C-Change formulates a cohesive cancer message

WASHINGTON: C-Change, a 10-year-old coalition of national cancer organizations, launched a multi-year campaign June 10 to provide a consistent cancer prevention communications strategy to its 130 member organizations.

WASHINGTON: C-Change, a 10-year-old coalition of national cancer organizations, launched a multi-year campaign June 10 to provide a consistent cancer prevention communications strategy to its 130 member organizations.

Members include The Advertising Council, pharmaceutical companies like GlaxoSmithKline, nonprofits like the American Cancer Society, government organizations like the FDA, and a number of academic organizations and health centers.

Each organization is tasked with including four key points - avoiding smoking and other tobacco products, engaging in physical activity, making smart food choices, and receiving age-appropriate cancer screenings - in their individual PR efforts, said Tom Kean, executive director for DC-based C-Change.

"The initiative is to have member organizations adopt [the points] and put them into their communications efforts," he said. "The reach could be quite large. Multiple organizations will be saying the same thing to the public."

Edelman is providing media relations support for the launch to health reporters at major dailies and national morning shows. The agency was hired to support the initiative, which comes on the tails of a new C-Change annual study conducted in January that found half of Americans don't believe they can reduce their cancer risk, said Ellyn Fisher, director of corporate communications for The Ad Council.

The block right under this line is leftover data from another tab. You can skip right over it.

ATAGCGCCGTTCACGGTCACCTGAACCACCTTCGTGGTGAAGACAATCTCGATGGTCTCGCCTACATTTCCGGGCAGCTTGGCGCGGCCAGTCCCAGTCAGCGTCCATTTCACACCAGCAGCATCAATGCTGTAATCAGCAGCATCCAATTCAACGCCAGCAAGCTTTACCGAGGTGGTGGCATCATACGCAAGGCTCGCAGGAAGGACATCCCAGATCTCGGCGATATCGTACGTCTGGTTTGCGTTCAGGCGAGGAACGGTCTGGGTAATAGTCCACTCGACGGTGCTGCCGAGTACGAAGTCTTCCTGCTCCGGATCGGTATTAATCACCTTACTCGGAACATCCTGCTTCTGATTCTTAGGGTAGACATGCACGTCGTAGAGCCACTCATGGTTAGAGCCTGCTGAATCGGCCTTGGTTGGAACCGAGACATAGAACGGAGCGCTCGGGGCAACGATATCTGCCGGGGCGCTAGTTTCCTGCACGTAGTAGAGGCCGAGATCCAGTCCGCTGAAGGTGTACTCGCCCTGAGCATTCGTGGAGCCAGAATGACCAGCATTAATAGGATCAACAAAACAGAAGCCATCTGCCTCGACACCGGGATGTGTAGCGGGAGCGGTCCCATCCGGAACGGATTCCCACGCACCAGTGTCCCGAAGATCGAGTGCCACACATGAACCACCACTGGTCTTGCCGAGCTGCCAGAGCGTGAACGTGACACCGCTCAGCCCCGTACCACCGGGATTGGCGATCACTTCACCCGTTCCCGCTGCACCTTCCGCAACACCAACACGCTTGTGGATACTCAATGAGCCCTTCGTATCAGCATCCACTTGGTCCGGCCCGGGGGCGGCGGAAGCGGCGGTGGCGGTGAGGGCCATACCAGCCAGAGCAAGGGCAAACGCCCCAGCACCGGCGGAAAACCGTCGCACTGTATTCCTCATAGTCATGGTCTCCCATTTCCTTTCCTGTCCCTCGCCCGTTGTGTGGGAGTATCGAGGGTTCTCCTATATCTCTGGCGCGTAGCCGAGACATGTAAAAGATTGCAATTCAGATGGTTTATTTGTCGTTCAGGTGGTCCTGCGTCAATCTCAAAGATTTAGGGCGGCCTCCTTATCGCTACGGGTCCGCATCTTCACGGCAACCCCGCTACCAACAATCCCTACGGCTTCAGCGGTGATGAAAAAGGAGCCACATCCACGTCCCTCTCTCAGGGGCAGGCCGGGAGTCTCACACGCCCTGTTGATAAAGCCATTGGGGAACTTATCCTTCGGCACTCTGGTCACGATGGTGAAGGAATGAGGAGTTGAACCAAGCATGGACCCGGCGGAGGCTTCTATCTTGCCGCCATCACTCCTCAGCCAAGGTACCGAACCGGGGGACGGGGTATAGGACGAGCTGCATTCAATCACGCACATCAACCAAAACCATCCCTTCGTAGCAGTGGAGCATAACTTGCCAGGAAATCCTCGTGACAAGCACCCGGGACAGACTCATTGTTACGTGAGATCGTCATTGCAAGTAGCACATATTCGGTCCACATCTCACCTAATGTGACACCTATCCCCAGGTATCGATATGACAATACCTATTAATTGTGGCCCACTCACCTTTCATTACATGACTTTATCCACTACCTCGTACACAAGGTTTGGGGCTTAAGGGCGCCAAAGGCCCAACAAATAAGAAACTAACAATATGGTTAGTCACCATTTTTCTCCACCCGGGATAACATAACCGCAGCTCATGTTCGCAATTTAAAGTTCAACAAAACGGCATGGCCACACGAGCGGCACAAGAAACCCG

The council created PSAs featuring former President George H.W. Bush and Barbara Bush for members to tailor their individual campaigns. SMTs and RMTs kicked off the effort, with key leaders taking part in segments for local CBS, ABC, and NBC affiliates. In coming months, it plans to introduce a social media component, including social networking and widget applications.

Kean said the coalition planned the campaign for a year, and began educating its members on cancer prevention through webinars last year. On the day of the launch, all organizations were provided with an online toolkit to incorporate the message into their ads, Web sites, and brochures, Fisher said.

It will use subsequent annual studies to track the effort's success, as well as monitor the number of cancer deaths and diagnoses supplied by the Centers for Disease Control and Prevention.

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